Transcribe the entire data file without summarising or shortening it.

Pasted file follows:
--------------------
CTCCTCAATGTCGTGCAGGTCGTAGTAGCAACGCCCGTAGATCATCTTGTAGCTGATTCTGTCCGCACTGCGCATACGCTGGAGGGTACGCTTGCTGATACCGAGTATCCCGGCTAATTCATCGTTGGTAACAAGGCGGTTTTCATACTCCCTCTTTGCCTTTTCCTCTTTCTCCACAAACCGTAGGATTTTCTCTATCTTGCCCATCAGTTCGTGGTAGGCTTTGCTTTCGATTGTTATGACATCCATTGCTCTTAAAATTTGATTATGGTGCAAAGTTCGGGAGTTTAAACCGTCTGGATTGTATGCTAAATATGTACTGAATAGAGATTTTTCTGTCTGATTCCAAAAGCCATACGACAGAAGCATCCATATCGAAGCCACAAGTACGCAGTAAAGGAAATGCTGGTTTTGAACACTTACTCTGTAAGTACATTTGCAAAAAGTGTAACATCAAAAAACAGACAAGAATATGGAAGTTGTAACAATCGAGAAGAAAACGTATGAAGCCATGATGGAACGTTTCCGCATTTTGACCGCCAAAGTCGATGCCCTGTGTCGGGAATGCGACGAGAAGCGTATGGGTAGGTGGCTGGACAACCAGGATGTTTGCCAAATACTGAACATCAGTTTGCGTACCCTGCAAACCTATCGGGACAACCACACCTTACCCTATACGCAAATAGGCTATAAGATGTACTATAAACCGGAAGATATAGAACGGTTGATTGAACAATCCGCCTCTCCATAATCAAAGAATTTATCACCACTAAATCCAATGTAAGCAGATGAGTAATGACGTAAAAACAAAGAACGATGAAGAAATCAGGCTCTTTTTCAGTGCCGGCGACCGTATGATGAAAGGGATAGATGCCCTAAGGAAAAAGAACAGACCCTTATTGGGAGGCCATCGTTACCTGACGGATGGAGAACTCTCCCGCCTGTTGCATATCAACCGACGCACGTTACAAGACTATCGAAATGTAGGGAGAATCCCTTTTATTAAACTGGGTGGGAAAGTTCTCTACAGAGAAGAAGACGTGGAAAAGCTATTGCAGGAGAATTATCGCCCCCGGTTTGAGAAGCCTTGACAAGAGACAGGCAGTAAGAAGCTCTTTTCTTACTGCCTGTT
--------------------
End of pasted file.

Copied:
CTCCTCAATGTCGTGCAGGTCGTAGTAGCAACGCCCGTAGATCATCTTGTAGCTGATTCTGTCCGCACTGCGCATACGCTGGAGGGTACGCTTGCTGATACCGAGTATCCCGGCTAATTCATCGTTGGTAACAAGGCGGTTTTCATACTCCCTCTTTGCCTTTTCCTCTTTCTCCACAAACCGTAGGATTTTCTCTATCTTGCCCATCAGTTCGTGGTAGGCTTTGCTTTCGATTGTTATGACATCCATTGCTCTTAAAATTTGATTATGGTGCAAAGTTCGGGAGTTTAAACCGTCTGGATTGTATGCTAAATATGTACTGAATAGAGATTTTTCTGTCTGATTCCAAAAGCCATACGACAGAAGCATCCATATCGAAGCCACAAGTACGCAGTAAAGGAAATGCTGGTTTTGAACACTTACTCTGTAAGTACATTTGCAAAAAGTGTAACATCAAAAAACAGACAAGAATATGGAAGTTGTAACAATCGAGAAGAAAACGTATGAAGCCATGATGGAACGTTTCCGCATTTTGACCGCCAAAGTCGATGCCCTGTGTCGGGAATGCGACGAGAAGCGTATGGGTAGGTGGCTGGACAACCAGGATGTTTGCCAAATACTGAACATCAGTTTGCGTACCCTGCAAACCTATCGGGACAACCACACCTTACCCTATACGCAAATAGGCTATAAGATGTACTATAAACCGGAAGATATAGAACGGTTGATTGAACAATCCGCCTCTCCATAATCAAAGAATTTATCACCACTAAATCCAATGTAAGCAGATGAGTAATGACGTAAAAACAAAGAACGATGAAGAAATCAGGCTCTTTTTCAGTGCCGGCGACCGTATGATGAAAGGGATAGATGCCCTAAGGAAAAAGAACAGACCCTTATTGGGAGGCCATCGTTACCTGACGGATGGAGAACTCTCCCGCCTGTTGCATATCAACCGACGCACGTTACAAGACTATCGAAATGTAGGGAGAATCCCTTTTATTAAACTGGGTGGGAAAGTTCTCTACAGAGAAGAAGACGTGGAAAAGCTATTGCAGGAGAATTATCGCCCCCGGTTTGAGAAGCCTTGACAAGAGACAGGCAGTAAGAAGCTCTTTTCTTACTGCCTGTT